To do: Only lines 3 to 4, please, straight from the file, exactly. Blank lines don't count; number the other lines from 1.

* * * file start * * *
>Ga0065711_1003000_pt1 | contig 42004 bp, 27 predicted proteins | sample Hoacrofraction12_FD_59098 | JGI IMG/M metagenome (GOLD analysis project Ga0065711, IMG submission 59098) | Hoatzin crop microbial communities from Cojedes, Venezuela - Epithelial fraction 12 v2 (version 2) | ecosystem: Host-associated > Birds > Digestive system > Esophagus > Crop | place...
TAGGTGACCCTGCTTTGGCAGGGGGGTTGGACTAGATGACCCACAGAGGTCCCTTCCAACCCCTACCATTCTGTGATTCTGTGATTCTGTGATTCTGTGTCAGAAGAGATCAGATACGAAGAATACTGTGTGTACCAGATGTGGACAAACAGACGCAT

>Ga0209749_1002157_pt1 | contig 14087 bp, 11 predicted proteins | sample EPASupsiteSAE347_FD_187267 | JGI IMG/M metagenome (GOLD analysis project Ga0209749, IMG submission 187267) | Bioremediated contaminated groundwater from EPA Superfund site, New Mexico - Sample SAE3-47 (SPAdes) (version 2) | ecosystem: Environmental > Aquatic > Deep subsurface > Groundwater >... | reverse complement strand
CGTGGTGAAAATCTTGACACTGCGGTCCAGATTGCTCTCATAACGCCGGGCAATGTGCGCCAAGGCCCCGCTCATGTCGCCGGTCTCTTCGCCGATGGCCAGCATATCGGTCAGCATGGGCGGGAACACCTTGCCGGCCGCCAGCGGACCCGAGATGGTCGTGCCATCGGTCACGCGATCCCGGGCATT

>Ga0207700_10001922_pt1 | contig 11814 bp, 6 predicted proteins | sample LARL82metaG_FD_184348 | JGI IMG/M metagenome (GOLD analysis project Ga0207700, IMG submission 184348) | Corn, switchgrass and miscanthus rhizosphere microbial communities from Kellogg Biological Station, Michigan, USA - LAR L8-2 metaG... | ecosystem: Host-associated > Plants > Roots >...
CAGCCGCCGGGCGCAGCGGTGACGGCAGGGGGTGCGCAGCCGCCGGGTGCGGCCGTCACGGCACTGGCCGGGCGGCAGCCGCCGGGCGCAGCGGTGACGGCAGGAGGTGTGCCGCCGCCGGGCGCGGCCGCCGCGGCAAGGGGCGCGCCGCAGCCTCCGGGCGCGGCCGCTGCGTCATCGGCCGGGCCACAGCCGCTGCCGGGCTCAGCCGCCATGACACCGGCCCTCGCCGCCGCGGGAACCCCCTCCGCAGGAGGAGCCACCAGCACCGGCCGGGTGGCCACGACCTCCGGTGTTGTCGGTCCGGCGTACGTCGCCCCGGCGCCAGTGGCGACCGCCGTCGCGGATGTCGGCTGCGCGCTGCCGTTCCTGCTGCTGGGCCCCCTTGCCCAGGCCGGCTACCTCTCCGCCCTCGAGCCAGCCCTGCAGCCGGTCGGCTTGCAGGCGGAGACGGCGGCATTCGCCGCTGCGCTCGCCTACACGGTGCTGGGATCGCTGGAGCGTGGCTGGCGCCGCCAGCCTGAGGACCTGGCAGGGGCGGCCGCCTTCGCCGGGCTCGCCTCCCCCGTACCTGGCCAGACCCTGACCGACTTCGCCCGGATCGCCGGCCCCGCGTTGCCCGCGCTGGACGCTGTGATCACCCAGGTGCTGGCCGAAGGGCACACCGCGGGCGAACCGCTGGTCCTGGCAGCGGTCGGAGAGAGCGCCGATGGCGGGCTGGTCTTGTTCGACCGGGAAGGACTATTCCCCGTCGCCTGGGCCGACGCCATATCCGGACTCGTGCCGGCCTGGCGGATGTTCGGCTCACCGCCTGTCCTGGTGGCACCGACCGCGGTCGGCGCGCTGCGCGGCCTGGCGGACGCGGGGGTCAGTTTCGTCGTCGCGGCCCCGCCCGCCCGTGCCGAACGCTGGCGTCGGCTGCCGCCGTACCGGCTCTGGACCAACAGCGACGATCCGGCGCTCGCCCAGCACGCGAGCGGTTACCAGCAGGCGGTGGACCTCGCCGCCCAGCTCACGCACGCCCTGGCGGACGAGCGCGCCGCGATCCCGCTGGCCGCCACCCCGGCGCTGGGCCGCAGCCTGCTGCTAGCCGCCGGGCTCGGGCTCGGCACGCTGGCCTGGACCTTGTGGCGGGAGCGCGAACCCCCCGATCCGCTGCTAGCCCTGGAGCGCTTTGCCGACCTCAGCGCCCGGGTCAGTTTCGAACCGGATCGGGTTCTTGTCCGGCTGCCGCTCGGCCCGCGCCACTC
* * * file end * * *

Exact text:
>Ga0209749_1002157_pt1 | contig 14087 bp, 11 predicted proteins | sample EPASupsiteSAE347_FD_187267 | JGI IMG/M metagenome (GOLD analysis project Ga0209749, IMG submission 187267) | Bioremediated contaminated groundwater from EPA Superfund site, New Mexico - Sample SAE3-47 (SPAdes) (version 2) | ecosystem: Environmental > Aquatic > Deep subsurface > Groundwater >... | reverse complement strand
CGTGGTGAAAATCTTGACACTGCGGTCCAGATTGCTCTCATAACGCCGGGCAATGTGCGCCAAGGCCCCGCTCATGTCGCCGGTCTCTTCGCCGATGGCCAGCATATCGGTCAGCATGGGCGGGAACACCTTGCCGGCCGCCAGCGGACCCGAGATGGTCGTGCCATCGGTCACGCGATCCCGGGCATT